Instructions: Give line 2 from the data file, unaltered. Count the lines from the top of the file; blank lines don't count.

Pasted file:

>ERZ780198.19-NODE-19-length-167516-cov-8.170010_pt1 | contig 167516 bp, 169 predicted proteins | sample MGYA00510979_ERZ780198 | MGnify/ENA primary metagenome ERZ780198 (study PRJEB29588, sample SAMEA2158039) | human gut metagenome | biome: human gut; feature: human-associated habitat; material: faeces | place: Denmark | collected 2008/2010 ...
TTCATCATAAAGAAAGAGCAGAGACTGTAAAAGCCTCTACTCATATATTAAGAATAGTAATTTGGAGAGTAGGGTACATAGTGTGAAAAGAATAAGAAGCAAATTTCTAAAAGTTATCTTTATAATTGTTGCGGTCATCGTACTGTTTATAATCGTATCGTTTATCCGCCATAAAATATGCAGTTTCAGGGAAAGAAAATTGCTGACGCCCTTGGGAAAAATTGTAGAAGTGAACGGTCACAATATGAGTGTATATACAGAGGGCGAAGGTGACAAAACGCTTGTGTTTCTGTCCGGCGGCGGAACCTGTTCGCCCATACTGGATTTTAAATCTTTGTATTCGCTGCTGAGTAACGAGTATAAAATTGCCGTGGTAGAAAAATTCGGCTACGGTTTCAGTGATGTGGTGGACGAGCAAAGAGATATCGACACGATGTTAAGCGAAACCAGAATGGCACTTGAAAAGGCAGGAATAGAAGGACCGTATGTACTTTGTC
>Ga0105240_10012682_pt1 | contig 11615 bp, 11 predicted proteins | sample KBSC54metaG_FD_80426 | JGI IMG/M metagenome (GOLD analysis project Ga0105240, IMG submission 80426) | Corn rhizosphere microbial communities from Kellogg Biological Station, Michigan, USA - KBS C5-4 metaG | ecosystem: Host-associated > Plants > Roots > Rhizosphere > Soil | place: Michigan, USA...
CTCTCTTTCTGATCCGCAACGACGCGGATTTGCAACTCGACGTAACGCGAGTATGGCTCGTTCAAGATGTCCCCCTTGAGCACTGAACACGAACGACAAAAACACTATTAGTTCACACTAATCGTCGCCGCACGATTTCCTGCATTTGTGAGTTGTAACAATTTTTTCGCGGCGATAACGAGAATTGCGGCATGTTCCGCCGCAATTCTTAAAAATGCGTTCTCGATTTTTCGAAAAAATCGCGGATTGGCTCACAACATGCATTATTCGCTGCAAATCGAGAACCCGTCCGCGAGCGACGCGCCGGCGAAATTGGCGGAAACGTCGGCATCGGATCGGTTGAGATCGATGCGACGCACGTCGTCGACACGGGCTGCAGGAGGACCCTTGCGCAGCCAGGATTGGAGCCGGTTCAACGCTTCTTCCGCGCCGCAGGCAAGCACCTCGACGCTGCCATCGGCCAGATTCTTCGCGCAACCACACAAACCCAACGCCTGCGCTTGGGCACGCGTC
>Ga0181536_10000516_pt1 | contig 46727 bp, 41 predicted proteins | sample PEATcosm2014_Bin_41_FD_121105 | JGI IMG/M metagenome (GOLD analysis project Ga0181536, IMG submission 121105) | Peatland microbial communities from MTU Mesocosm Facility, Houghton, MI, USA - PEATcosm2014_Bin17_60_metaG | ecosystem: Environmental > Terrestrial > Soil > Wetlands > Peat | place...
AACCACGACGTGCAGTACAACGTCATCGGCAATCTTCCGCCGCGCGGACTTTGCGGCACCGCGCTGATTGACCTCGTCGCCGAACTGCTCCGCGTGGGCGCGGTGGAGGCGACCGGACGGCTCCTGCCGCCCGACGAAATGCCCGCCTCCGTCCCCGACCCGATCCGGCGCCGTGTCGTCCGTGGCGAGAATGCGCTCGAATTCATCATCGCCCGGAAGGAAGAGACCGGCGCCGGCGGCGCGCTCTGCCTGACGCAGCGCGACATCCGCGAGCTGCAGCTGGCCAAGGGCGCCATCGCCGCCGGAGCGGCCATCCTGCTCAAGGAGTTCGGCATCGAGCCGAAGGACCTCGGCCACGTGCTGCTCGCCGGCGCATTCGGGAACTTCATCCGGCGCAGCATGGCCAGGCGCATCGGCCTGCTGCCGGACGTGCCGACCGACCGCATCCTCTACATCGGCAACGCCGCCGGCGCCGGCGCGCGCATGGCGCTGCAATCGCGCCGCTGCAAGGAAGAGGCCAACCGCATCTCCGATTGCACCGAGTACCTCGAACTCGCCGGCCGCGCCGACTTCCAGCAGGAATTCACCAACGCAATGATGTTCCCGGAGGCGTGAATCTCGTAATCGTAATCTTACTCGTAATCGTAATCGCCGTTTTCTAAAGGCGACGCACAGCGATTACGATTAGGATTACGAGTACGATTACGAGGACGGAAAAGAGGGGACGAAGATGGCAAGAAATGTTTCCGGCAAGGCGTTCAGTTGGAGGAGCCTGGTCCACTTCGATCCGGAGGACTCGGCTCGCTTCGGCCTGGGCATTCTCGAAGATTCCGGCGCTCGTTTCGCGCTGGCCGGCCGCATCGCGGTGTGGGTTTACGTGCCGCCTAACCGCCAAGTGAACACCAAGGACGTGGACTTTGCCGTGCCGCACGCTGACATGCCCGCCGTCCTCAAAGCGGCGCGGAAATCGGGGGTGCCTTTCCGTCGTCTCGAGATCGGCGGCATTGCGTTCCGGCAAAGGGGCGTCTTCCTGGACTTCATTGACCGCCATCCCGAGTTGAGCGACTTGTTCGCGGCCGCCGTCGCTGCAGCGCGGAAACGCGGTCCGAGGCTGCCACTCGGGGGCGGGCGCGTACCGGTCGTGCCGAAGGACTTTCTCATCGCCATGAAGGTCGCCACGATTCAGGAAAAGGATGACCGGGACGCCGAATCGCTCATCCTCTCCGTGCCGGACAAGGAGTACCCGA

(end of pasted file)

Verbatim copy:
TTCATCATAAAGAAAGAGCAGAGACTGTAAAAGCCTCTACTCATATATTAAGAATAGTAATTTGGAGAGTAGGGTACATAGTGTGAAAAGAATAAGAAGCAAATTTCTAAAAGTTATCTTTATAATTGTTGCGGTCATCGTACTGTTTATAATCGTATCGTTTATCCGCCATAAAATATGCAGTTTCAGGGAAAGAAAATTGCTGACGCCCTTGGGAAAAATTGTAGAAGTGAACGGTCACAATATGAGTGTATATACAGAGGGCGAAGGTGACAAAACGCTTGTGTTTCTGTCCGGCGGCGGAACCTGTTCGCCCATACTGGATTTTAAATCTTTGTATTCGCTGCTGAGTAACGAGTATAAAATTGCCGTGGTAGAAAAATTCGGCTACGGTTTCAGTGATGTGGTGGACGAGCAAAGAGATATCGACACGATGTTAAGCGAAACCAGAATGGCACTTGAAAAGGCAGGAATAGAAGGACCGTATGTACTTTGTC